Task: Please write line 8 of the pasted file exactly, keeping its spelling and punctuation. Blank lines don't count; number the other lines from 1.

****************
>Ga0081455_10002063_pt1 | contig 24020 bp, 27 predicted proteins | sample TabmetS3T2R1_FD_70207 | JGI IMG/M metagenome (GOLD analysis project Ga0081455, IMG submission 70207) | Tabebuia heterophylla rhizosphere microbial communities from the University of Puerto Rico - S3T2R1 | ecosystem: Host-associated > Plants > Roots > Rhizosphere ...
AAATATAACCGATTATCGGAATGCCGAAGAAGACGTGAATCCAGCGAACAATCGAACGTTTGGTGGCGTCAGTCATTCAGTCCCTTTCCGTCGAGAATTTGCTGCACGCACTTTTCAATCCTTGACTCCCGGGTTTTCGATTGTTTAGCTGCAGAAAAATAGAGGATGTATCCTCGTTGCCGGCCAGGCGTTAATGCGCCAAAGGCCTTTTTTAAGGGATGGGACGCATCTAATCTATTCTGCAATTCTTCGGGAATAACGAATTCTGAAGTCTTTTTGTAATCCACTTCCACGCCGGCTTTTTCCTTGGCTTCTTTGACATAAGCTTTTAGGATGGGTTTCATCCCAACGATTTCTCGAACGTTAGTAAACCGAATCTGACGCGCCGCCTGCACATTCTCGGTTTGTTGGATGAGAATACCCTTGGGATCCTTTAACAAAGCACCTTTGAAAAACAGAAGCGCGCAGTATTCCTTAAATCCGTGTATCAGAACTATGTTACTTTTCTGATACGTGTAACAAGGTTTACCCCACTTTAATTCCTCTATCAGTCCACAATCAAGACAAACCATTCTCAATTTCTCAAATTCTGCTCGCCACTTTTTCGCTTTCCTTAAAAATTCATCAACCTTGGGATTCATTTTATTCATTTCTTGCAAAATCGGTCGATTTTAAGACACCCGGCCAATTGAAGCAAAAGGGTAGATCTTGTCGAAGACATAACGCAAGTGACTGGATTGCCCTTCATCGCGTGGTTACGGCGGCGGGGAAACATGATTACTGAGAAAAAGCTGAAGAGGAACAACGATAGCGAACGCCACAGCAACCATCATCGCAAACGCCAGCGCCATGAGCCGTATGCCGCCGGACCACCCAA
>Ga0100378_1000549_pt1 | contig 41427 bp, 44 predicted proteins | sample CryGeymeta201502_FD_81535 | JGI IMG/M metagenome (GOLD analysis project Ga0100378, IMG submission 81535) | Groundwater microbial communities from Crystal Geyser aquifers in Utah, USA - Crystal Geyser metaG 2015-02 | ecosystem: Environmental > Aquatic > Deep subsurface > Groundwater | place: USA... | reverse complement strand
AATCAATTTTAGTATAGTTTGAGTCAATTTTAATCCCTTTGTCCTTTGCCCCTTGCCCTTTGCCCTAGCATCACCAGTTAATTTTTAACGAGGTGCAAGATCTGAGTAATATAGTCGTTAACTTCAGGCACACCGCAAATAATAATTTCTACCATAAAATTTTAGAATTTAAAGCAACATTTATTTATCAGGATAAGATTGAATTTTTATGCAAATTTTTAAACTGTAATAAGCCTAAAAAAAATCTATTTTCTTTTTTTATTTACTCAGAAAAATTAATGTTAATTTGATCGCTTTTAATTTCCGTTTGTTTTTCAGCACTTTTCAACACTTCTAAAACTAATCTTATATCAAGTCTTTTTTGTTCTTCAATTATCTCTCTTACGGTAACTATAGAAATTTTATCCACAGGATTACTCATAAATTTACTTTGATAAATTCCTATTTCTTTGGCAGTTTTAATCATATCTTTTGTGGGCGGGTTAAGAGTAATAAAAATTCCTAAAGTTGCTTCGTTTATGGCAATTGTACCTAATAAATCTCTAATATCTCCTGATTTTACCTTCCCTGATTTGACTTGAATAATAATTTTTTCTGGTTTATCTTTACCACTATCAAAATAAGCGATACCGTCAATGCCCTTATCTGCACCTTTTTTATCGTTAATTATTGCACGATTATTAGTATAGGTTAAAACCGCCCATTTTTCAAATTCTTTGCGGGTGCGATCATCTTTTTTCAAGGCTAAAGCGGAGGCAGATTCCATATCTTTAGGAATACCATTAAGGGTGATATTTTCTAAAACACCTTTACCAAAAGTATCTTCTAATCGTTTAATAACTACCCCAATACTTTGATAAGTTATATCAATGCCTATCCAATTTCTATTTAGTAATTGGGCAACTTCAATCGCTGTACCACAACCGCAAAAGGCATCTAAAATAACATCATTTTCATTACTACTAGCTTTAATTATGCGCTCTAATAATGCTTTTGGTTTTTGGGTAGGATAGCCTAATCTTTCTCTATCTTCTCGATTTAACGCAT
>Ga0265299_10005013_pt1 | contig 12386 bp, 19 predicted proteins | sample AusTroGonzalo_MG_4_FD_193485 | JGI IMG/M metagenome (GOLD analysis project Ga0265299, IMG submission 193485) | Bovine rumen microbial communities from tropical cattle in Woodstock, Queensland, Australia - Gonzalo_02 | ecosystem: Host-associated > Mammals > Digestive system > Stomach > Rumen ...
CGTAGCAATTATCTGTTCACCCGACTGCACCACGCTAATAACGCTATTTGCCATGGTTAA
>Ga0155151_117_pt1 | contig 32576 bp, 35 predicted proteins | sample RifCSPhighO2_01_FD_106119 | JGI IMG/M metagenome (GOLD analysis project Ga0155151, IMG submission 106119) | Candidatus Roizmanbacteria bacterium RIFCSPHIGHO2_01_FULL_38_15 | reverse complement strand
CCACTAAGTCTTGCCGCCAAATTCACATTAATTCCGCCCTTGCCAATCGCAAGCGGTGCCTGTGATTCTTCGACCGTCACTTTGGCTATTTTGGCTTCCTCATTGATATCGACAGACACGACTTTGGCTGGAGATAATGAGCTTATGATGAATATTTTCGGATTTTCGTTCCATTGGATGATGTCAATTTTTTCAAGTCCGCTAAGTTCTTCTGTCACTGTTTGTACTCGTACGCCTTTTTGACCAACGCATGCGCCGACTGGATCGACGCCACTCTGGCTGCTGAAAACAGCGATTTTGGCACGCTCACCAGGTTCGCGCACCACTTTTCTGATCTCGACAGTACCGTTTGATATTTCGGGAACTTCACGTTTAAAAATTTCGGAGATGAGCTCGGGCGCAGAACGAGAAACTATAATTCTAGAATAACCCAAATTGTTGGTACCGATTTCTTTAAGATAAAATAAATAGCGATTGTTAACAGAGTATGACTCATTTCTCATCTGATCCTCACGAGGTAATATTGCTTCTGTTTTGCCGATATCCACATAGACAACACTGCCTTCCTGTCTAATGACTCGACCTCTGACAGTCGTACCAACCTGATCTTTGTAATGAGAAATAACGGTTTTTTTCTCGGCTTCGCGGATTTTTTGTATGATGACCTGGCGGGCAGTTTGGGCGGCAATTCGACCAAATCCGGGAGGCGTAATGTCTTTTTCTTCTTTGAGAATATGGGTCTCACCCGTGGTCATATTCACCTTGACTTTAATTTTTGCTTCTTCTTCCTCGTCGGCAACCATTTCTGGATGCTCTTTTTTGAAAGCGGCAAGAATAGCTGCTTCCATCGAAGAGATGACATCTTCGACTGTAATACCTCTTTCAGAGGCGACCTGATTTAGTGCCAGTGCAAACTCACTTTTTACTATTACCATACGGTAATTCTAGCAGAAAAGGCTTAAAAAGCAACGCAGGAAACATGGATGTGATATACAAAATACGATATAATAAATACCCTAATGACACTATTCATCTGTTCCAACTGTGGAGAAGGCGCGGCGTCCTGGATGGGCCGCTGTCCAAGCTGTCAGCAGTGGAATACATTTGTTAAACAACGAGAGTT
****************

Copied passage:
CCACTAAGTCTTGCCGCCAAATTCACATTAATTCCGCCCTTGCCAATCGCAAGCGGTGCCTGTGATTCTTCGACCGTCACTTTGGCTATTTTGGCTTCCTCATTGATATCGACAGACACGACTTTGGCTGGAGATAATGAGCTTATGATGAATATTTTCGGATTTTCGTTCCATTGGATGATGTCAATTTTTTCAAGTCCGCTAAGTTCTTCTGTCACTGTTTGTACTCGTACGCCTTTTTGACCAACGCATGCGCCGACTGGATCGACGCCACTCTGGCTGCTGAAAACAGCGATTTTGGCACGCTCACCAGGTTCGCGCACCACTTTTCTGATCTCGACAGTACCGTTTGATATTTCGGGAACTTCACGTTTAAAAATTTCGGAGATGAGCTCGGGCGCAGAACGAGAAACTATAATTCTAGAATAACCCAAATTGTTGGTACCGATTTCTTTAAGATAAAATAAATAGCGATTGTTAACAGAGTATGACTCATTTCTCATCTGATCCTCACGAGGTAATATTGCTTCTGTTTTGCCGATATCCACATAGACAACACTGCCTTCCTGTCTAATGACTCGACCTCTGACAGTCGTACCAACCTGATCTTTGTAATGAGAAATAACGGTTTTTTTCTCGGCTTCGCGGATTTTTTGTATGATGACCTGGCGGGCAGTTTGGGCGGCAATTCGACCAAATCCGGGAGGCGTAATGTCTTTTTCTTCTTTGAGAATATGGGTCTCACCCGTGGTCATATTCACCTTGACTTTAATTTTTGCTTCTTCTTCCTCGTCGGCAACCATTTCTGGATGCTCTTTTTTGAAAGCGGCAAGAATAGCTGCTTCCATCGAAGAGATGACATCTTCGACTGTAATACCTCTTTCAGAGGCGACCTGATTTAGTGCCAGTGCAAACTCACTTTTTACTATTACCATACGGTAATTCTAGCAGAAAAGGCTTAAAAAGCAACGCAGGAAACATGGATGTGATATACAAAATACGATATAATAAATACCCTAATGACACTATTCATCTGTTCCAACTGTGGAGAAGGCGCGGCGTCCTGGATGGGCCGCTGTCCAAGCTGTCAGCAGTGGAATACATTTGTTAAACAACGAGAGTT